Second, there are particular kinds of growth and strength that may be happening in our lives that we don’t even see. Jesus’s first four Beatitudes are about needing help: feeling your need, grieving the wrong in the world, submitting to God’s will, hungering for all wrongs to be made right. Living such weakness doesn’t necessarily feel like growth. And the second half of the Beatitudes can also happen in ways that you’re not always aware. The fifth Beatitude says that the merciful are blessed because they’ll receive mercy. In your life—in part because you struggle, in part because you know God’s mercies to you—your heart may be becoming more generous to other people. You have less of a sense of me, me, me, of my rights and prerogatives, what I want to accomplish, that I need to own this piece of turf, need to get credit. You have a growing sense that other people really matter. You can be gracious to them in their shortcomings and their heartaches. Are you gradually decentering off yourself?

And think about the sixth Beatitude, about the pure heart. That means that you go into conversations as less conniving, less fearful, less manipulative, less comparative, less performance oriented. You’re able to simply be truer to what it actually means to care for others. You look out for their interests as well as your own.

Or think about being a peacemaker, the seventh Beatitude. You are less prone to leap into conflict, less prone to be defensively self-righteous when someone criticizes you. You may be changing into a more gracious person, and others see it in you more than you see it in yourself.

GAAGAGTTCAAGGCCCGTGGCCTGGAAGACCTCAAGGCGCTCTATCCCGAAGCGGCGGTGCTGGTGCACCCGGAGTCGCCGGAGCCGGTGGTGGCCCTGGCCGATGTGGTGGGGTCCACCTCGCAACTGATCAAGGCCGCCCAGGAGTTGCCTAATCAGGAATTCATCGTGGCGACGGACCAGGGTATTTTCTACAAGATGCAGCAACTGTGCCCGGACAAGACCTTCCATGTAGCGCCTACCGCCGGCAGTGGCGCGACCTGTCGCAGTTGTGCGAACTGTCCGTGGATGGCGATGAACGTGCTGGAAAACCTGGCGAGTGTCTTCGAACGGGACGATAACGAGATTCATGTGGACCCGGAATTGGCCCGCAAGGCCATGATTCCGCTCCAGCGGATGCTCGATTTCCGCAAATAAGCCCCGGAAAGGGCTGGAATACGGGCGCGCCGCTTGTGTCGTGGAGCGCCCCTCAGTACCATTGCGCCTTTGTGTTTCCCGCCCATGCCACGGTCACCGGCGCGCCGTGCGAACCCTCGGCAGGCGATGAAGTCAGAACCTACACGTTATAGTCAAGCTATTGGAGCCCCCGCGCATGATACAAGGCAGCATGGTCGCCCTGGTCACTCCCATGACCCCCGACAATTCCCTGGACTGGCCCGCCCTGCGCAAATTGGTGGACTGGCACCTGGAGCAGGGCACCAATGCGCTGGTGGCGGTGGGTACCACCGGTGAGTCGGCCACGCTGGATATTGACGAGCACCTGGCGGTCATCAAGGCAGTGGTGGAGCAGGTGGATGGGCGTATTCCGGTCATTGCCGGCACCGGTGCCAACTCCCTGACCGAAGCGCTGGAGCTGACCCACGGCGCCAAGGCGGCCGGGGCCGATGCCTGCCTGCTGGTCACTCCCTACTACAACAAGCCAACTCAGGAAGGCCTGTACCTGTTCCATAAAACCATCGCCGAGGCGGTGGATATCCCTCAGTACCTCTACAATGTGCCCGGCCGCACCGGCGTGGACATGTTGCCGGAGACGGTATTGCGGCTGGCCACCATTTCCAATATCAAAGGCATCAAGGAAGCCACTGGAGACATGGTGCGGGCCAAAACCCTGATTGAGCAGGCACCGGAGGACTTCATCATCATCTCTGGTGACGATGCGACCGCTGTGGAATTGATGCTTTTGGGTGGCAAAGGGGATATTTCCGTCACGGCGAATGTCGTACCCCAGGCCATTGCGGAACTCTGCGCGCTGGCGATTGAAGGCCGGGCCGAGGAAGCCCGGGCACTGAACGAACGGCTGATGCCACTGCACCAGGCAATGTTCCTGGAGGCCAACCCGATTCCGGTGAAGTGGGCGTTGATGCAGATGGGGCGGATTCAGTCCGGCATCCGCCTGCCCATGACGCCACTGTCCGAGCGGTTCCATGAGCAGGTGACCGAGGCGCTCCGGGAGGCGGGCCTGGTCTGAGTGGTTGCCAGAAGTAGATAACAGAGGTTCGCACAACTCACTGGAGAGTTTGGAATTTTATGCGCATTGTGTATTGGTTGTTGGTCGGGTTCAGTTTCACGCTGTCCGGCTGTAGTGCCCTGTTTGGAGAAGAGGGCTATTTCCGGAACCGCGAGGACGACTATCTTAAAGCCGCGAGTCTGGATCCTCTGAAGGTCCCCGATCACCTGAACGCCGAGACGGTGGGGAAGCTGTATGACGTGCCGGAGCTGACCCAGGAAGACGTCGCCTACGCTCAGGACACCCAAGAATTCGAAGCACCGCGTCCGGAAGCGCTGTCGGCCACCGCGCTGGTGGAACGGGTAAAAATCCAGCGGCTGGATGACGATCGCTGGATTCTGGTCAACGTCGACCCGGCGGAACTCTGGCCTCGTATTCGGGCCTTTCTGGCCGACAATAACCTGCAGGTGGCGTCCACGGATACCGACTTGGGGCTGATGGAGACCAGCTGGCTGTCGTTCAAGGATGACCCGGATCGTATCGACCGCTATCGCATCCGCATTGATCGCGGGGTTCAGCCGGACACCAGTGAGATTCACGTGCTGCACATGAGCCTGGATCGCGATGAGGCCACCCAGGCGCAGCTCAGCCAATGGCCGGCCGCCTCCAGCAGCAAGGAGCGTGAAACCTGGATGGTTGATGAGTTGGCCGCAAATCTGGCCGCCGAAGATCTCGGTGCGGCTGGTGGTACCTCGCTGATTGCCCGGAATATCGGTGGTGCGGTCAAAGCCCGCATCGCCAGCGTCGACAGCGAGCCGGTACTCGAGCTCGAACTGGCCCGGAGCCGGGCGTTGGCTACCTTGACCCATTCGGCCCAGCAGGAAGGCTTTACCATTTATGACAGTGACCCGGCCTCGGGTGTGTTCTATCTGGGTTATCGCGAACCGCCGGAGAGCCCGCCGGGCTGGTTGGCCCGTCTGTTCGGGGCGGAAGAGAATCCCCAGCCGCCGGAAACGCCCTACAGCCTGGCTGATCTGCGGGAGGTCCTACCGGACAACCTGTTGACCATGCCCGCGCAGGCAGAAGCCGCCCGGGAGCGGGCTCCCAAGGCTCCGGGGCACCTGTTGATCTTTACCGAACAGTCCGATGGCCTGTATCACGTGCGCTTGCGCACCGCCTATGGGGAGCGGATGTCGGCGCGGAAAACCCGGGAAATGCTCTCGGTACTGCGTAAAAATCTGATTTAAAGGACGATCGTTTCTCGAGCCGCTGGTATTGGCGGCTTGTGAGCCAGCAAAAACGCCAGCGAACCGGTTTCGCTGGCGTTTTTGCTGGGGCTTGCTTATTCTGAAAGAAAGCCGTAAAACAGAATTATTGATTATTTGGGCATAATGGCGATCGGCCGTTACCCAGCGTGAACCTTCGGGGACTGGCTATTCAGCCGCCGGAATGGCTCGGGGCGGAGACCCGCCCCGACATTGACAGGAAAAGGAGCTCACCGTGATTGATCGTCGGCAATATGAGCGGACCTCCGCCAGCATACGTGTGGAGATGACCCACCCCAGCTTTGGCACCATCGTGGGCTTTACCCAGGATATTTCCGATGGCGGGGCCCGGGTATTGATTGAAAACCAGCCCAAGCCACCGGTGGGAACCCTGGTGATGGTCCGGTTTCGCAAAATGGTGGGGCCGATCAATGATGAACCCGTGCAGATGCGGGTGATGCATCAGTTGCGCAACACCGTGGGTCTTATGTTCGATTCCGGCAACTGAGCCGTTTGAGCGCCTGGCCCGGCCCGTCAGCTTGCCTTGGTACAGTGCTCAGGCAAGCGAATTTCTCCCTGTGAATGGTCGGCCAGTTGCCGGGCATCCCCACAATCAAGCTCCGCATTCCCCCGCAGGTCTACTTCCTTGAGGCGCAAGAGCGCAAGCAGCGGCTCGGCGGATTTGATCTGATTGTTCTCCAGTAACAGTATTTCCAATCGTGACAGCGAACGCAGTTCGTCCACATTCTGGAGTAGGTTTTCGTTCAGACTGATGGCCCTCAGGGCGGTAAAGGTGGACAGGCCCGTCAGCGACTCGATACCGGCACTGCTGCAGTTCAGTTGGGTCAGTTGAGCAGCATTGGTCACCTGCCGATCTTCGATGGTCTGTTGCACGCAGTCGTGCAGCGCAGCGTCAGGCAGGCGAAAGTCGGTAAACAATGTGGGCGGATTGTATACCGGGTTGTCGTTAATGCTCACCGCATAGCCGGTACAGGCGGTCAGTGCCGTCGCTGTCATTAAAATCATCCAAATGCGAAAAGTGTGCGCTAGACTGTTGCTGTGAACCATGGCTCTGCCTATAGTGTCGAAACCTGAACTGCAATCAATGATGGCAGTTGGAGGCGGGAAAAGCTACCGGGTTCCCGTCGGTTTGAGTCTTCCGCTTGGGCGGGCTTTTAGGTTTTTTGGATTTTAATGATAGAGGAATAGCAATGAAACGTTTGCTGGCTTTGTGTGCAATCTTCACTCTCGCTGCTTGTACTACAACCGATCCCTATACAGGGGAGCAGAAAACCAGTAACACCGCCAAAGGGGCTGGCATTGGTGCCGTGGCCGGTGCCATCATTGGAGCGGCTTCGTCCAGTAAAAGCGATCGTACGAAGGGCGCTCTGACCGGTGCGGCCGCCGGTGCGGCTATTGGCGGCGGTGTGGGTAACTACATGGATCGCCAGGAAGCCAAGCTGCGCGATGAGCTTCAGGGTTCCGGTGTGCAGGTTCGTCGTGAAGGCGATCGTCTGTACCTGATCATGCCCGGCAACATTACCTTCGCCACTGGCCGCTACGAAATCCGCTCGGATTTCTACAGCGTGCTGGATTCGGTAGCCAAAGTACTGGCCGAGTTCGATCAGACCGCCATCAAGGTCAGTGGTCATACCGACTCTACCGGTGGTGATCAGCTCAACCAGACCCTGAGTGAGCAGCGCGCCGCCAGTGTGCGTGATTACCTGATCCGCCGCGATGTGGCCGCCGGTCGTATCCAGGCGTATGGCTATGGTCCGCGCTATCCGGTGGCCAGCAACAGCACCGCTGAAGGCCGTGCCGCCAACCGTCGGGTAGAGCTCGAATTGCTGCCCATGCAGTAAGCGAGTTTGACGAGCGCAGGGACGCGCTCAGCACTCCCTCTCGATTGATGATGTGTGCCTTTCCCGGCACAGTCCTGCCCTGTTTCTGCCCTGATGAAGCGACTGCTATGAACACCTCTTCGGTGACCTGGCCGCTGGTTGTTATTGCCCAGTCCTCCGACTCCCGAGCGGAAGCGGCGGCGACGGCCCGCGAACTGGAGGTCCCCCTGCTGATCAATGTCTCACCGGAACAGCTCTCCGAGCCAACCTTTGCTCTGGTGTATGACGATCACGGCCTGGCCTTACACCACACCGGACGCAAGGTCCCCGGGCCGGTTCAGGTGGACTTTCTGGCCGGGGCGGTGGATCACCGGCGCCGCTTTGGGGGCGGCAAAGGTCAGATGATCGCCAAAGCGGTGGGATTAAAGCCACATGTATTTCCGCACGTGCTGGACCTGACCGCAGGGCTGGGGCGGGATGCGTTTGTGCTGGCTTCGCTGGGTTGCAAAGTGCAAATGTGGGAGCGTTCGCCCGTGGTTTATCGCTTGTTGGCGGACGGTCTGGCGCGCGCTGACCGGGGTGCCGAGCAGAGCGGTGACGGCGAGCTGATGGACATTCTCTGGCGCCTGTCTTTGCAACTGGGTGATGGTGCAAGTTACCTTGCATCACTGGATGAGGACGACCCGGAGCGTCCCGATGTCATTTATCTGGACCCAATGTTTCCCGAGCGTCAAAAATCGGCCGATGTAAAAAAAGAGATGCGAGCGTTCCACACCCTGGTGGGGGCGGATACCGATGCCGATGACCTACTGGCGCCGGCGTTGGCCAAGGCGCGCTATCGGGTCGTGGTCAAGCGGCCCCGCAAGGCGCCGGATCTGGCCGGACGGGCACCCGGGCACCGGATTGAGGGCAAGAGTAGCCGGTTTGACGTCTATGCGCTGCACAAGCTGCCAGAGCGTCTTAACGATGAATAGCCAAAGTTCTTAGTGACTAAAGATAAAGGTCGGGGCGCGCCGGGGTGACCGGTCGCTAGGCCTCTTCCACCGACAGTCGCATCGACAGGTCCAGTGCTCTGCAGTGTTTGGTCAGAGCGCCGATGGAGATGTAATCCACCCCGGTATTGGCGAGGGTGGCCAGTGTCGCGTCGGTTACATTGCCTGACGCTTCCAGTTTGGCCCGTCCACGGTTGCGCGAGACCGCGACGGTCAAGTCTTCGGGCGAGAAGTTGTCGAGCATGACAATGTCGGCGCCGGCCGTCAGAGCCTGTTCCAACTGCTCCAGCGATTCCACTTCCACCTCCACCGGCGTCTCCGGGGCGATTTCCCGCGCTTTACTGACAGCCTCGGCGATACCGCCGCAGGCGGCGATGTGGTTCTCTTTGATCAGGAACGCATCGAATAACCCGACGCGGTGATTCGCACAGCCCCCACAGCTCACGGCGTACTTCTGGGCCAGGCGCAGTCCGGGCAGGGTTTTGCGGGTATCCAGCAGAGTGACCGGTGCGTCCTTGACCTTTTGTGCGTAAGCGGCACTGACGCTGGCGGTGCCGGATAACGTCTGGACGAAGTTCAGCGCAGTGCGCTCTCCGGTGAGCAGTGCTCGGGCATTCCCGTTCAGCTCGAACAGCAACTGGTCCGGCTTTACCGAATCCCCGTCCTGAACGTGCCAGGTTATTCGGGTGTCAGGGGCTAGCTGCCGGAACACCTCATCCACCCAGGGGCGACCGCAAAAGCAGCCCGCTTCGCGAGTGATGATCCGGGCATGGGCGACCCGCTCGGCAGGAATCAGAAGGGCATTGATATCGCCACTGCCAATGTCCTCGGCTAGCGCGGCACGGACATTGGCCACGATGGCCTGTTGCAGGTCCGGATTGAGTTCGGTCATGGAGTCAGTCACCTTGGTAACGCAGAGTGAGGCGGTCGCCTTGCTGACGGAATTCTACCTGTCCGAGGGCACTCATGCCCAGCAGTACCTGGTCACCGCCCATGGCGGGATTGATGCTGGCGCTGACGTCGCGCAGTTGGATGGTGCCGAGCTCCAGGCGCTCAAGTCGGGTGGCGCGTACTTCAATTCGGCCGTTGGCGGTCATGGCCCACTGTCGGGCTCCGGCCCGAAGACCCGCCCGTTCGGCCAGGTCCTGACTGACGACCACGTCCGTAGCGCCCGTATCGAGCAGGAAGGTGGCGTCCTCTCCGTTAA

And, finally, consider the final Beatitude, about persevering and having courage in the face of suffering and difficulty. You’re able—in a deep-down way—to say “It’s okay that life is a long, hard road.” You don’t have to always get your way. Not everybody has to agree with you. You aren’t living for your dreams and your bucket list. The Lord is enough. You can go through hard things and not lose your faith.

Now none of those things—becoming a more generous-hearted person, having more simplicity in the way you approach people, being the one seeking to solve conflict instead of instigate it, and having courage and perseverance—are splashy transformations. They’re just good, quiet, strong, steady fruits of the Lord working in our lives.